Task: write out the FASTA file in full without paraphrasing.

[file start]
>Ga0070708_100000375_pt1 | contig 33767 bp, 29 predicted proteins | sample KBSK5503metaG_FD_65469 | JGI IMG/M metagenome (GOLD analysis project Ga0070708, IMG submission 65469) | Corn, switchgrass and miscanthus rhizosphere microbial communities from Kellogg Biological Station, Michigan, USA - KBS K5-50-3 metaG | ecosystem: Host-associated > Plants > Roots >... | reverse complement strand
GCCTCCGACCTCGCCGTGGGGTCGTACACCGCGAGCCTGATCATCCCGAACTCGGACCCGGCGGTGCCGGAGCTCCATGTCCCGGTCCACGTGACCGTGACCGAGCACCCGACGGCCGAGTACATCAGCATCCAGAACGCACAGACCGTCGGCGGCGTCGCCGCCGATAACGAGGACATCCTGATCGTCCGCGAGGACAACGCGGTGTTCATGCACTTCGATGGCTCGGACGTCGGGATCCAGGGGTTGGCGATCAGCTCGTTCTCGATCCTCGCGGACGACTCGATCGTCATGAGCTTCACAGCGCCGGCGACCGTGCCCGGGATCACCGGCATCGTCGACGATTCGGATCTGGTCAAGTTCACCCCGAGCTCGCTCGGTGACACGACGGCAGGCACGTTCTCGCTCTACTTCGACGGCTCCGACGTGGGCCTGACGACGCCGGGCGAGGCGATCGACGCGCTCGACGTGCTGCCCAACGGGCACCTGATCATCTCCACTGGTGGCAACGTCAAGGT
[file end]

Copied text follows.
>Ga0070708_100000375_pt1 | contig 33767 bp, 29 predicted proteins | sample KBSK5503metaG_FD_65469 | JGI IMG/M metagenome (GOLD analysis project Ga0070708, IMG submission 65469) | Corn, switchgrass and miscanthus rhizosphere microbial communities from Kellogg Biological Station, Michigan, USA - KBS K5-50-3 metaG | ecosystem: Host-associated > Plants > Roots >... | reverse complement strand
GCCTCCGACCTCGCCGTGGGGTCGTACACCGCGAGCCTGATCATCCCGAACTCGGACCCGGCGGTGCCGGAGCTCCATGTCCCGGTCCACGTGACCGTGACCGAGCACCCGACGGCCGAGTACATCAGCATCCAGAACGCACAGACCGTCGGCGGCGTCGCCGCCGATAACGAGGACATCCTGATCGTCCGCGAGGACAACGCGGTGTTCATGCACTTCGATGGCTCGGACGTCGGGATCCAGGGGTTGGCGATCAGCTCGTTCTCGATCCTCGCGGACGACTCGATCGTCATGAGCTTCACAGCGCCGGCGACCGTGCCCGGGATCACCGGCATCGTCGACGATTCGGATCTGGTCAAGTTCACCCCGAGCTCGCTCGGTGACACGACGGCAGGCACGTTCTCGCTCTACTTCGACGGCTCCGACGTGGGCCTGACGACGCCGGGCGAGGCGATCGACGCGCTCGACGTGCTGCCCAACGGGCACCTGATCATCTCCACTGGTGGCAACGTCAAGGT